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Capitalist Crisis, Socialist Renewal

This much is clear: not in a long time has capitalism been so critically questioned in the US and “socialism” so widely debated as a social alternative.  The left can and should seize this moment.  One part of doing that is to formulate a new program — including a new definition of socialism — that could grasp a mass consciousness, become central to public political debate, and inspire a new left mobilization in the US.

First, we need to settle our accounts with the (definitions and practices of) socialisms of the past.  As Engels did in his Socialism: Utopian and Scientific, we need to state both what past socialisms accomplished and why they could not overcome and replace capitalism.  Despite ruthless and implacable opposition, powerful labor, left, and socialist organizations were built and progressive social changes achieved.  A rich left tradition of socialist criticism and analysis was created and spread globally.  Across the nineteenth and twentieth centuries, the first wave of modern, anti-capitalist socialism became a global social force.  However, where and when socialists made revolutionary breakthroughs against capitalism — whether or not they took state power — socialism’s advances proved limited, vulnerable and therefore often temporary.  The histories of the USSR and China, like those of socialist and communist programs and parties across the rest of the world, attest to distortions and reversals that enabled renewals of capitalism.

There were, of course, many contributors to socialism’s history: those that impinged from outside and those that worked their effects from within.  I am concerned here with the latter.  Following Engel’s model, I explore what has to change inside socialism to improve its chances to achieve new, further, and more secure breakthroughs in moving the human community beyond the injustice, limits, and costs of capitalism.  Let’s begin by subtitling the remainder of this short essay: Socialism: Macro and Micro.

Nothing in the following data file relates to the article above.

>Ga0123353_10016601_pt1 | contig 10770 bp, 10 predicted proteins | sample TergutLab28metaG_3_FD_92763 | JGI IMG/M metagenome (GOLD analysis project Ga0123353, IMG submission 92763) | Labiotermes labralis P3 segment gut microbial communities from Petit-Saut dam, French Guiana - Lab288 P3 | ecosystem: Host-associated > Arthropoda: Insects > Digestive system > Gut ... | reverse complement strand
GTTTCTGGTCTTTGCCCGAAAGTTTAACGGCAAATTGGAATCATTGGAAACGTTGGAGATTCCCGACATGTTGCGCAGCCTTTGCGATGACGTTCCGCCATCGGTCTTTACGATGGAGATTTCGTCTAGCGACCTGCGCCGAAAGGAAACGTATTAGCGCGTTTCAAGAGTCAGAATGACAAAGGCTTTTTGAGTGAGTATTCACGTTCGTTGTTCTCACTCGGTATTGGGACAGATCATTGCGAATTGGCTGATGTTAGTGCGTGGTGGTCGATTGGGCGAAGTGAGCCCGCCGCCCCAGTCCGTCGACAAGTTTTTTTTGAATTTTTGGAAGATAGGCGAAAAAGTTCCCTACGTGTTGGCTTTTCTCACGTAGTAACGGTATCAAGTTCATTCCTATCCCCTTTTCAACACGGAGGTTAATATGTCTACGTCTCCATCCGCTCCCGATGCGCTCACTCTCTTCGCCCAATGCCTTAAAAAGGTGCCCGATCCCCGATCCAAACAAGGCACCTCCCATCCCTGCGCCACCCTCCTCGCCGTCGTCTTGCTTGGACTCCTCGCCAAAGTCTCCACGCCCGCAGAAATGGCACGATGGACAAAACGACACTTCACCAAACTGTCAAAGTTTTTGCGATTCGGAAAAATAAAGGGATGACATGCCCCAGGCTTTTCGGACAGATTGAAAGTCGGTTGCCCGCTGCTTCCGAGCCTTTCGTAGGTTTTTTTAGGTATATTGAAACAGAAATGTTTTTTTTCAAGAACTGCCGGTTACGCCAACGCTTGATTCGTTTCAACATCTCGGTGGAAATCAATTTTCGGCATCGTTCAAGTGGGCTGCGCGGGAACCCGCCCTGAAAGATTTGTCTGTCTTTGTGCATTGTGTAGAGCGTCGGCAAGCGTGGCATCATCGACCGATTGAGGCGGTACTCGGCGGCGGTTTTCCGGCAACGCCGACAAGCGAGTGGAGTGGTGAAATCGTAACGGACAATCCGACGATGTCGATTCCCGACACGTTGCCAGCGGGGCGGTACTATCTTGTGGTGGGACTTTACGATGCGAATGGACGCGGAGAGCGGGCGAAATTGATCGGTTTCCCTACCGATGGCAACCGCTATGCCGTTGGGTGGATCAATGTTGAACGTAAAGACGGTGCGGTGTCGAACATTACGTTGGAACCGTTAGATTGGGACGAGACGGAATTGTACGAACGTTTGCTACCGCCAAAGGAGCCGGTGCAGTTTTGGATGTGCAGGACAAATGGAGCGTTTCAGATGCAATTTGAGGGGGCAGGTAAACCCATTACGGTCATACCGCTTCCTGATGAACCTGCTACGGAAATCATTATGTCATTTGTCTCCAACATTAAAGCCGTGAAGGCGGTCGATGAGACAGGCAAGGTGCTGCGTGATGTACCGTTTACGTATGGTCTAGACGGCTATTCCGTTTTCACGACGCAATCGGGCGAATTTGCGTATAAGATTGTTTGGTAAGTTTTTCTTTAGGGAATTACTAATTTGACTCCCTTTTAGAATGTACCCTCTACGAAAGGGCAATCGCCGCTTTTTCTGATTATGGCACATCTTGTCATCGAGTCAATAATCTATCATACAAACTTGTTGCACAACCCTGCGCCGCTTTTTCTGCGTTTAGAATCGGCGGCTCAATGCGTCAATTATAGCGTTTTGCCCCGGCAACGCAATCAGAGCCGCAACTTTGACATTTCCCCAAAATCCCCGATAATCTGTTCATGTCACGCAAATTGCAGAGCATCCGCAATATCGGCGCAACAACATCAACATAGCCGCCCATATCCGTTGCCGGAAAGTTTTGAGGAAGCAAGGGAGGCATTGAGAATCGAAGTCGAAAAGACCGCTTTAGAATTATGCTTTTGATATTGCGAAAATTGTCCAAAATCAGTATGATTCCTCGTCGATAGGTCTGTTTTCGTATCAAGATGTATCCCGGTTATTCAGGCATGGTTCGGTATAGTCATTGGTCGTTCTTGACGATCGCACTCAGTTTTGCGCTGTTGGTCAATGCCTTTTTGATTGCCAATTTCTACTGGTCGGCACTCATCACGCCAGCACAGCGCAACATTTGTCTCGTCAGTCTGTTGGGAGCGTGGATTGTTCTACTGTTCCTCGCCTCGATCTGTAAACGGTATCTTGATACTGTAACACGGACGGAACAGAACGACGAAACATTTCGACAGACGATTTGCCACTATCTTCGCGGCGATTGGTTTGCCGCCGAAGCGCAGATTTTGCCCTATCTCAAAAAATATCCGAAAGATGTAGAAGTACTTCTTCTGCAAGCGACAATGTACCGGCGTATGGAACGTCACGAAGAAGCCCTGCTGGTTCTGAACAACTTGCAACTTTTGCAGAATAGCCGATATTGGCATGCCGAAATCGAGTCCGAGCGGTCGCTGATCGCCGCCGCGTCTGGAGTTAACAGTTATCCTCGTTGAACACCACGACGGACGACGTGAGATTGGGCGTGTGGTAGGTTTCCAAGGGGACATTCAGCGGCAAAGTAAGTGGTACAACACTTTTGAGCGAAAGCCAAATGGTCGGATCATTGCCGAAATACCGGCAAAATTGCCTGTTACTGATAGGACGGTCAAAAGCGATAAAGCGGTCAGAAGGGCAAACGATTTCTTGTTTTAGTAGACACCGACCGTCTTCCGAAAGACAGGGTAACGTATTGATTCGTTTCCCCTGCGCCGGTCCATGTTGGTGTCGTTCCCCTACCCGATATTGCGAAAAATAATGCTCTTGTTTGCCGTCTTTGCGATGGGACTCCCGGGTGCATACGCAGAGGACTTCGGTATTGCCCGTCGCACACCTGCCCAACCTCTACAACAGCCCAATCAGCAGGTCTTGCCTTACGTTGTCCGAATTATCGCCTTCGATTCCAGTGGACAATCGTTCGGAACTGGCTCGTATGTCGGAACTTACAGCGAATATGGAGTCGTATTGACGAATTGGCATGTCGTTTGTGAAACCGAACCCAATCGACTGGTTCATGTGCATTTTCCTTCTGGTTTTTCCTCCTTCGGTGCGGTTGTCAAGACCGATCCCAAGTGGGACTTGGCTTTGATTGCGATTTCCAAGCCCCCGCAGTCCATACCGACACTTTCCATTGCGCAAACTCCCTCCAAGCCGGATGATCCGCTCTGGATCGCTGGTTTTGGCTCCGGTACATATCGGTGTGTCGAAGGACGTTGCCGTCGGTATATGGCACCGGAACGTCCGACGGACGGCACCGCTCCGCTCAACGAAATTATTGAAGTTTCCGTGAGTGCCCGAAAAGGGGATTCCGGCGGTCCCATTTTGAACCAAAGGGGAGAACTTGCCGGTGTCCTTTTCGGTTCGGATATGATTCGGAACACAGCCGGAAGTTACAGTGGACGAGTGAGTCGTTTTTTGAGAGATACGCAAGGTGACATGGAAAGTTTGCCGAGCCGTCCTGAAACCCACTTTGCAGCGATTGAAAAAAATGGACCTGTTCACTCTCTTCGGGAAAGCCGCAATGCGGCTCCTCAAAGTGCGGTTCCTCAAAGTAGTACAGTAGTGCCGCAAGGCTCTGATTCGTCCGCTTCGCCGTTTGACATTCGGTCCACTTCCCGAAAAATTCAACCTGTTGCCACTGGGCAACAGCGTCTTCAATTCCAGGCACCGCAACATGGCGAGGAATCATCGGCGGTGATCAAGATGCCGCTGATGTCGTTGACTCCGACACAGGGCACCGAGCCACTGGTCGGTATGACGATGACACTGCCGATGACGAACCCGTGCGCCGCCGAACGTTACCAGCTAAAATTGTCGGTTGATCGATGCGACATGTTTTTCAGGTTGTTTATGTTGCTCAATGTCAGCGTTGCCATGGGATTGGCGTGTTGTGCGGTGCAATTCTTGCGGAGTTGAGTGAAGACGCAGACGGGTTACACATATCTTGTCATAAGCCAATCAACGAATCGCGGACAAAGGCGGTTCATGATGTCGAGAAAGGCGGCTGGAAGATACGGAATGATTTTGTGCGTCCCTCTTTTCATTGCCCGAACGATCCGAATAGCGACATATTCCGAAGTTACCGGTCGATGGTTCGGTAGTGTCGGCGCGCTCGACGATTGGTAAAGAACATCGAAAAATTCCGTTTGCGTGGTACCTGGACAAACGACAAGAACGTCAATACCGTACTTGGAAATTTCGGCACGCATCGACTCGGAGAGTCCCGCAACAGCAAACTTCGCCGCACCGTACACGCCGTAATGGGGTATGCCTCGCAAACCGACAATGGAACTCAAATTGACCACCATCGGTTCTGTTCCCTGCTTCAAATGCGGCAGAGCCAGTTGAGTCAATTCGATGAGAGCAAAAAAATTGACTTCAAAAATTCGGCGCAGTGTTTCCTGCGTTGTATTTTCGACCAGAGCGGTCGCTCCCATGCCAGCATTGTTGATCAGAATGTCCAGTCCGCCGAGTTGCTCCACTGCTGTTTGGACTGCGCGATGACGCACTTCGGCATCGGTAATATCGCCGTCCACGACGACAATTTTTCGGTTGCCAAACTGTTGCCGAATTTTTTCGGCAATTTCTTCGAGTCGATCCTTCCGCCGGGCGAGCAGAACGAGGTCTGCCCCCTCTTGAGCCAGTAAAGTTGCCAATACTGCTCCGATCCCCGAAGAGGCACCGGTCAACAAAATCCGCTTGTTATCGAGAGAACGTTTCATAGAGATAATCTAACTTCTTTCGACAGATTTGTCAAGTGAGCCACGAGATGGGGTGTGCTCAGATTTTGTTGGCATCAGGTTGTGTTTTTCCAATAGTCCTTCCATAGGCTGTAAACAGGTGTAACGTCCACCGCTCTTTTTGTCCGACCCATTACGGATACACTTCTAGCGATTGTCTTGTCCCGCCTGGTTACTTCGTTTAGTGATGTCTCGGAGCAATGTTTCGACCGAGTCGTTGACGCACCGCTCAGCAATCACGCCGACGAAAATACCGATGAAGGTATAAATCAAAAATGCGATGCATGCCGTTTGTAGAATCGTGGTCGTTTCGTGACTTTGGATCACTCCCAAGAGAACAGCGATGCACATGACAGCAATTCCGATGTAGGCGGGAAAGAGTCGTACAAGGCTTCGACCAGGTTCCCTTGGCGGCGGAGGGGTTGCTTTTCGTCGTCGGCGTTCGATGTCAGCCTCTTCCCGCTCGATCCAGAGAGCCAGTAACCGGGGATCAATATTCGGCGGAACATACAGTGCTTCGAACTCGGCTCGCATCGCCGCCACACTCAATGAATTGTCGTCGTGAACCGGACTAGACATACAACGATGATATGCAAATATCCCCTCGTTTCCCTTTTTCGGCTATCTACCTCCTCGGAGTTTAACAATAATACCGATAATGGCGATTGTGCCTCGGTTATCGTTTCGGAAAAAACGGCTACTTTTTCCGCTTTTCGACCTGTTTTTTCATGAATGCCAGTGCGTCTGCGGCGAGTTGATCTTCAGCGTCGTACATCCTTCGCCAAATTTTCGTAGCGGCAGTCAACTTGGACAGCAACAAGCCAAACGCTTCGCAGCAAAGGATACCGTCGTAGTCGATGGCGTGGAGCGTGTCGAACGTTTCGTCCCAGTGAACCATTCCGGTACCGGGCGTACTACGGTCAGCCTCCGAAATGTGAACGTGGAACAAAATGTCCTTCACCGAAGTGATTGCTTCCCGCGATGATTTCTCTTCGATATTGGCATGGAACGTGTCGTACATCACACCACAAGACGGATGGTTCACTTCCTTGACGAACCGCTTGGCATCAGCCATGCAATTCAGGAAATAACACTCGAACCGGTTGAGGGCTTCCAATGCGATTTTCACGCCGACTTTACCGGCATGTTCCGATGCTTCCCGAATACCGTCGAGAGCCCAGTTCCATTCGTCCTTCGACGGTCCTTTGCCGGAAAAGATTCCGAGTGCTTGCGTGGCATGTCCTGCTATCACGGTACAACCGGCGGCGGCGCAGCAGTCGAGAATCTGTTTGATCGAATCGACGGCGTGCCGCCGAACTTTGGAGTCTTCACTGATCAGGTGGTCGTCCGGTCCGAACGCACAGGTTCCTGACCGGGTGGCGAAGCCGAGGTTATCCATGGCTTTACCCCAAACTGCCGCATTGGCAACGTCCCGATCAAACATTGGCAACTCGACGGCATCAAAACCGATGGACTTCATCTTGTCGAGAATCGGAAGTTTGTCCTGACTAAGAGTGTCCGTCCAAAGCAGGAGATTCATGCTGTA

Socialisms of the past focused on two broad social conditions: (1) the ownership of productive property, and (2) the mechanism of distributing productive resources and productive outputs.  Capitalism was thus defined in terms of its reliance upon private ownership of productive property and markets.  By contrast, socialism embraced socialized productive property and national economic planning (usually to be operated by a state apparatus controlled by socialists).  Capitalism and socialism were thus differentiated in macro terms.  What then did socialism mean at the micro level of society inside its individual enterprises?

The blunt answer is: not much.  No clear differentiation of capitalism from socialism has so far emerged for the internal structures of enterprises.  While socialists supported and often led workers’ struggles for better wages and working conditions inside capitalist enterprises, their chief concerns were more macro-oriented.  They sought to coordinate workers’ struggles inside enterprises with developing political movements aimed to transform private into socialized property and markets into planning.  Thus, when and where socialists became politically dominant, the basic internal structures of enterprises were not fundamentally altered.  Laborers still finished their work days and departed, leaving behind their labors’ fruits and leaving to others — boards of directors — the decisions about what to produce, how, and where, and what to do with the surpluses/profits.  True, socialists emphasized state regulation of those boards’ decisions or sometimes replaced private corporate boards of directors with state officials.  However, the basic structures connecting workers to enterprise decision-makers remained, where socialists shaped them, markedly like their counterparts under capitalism.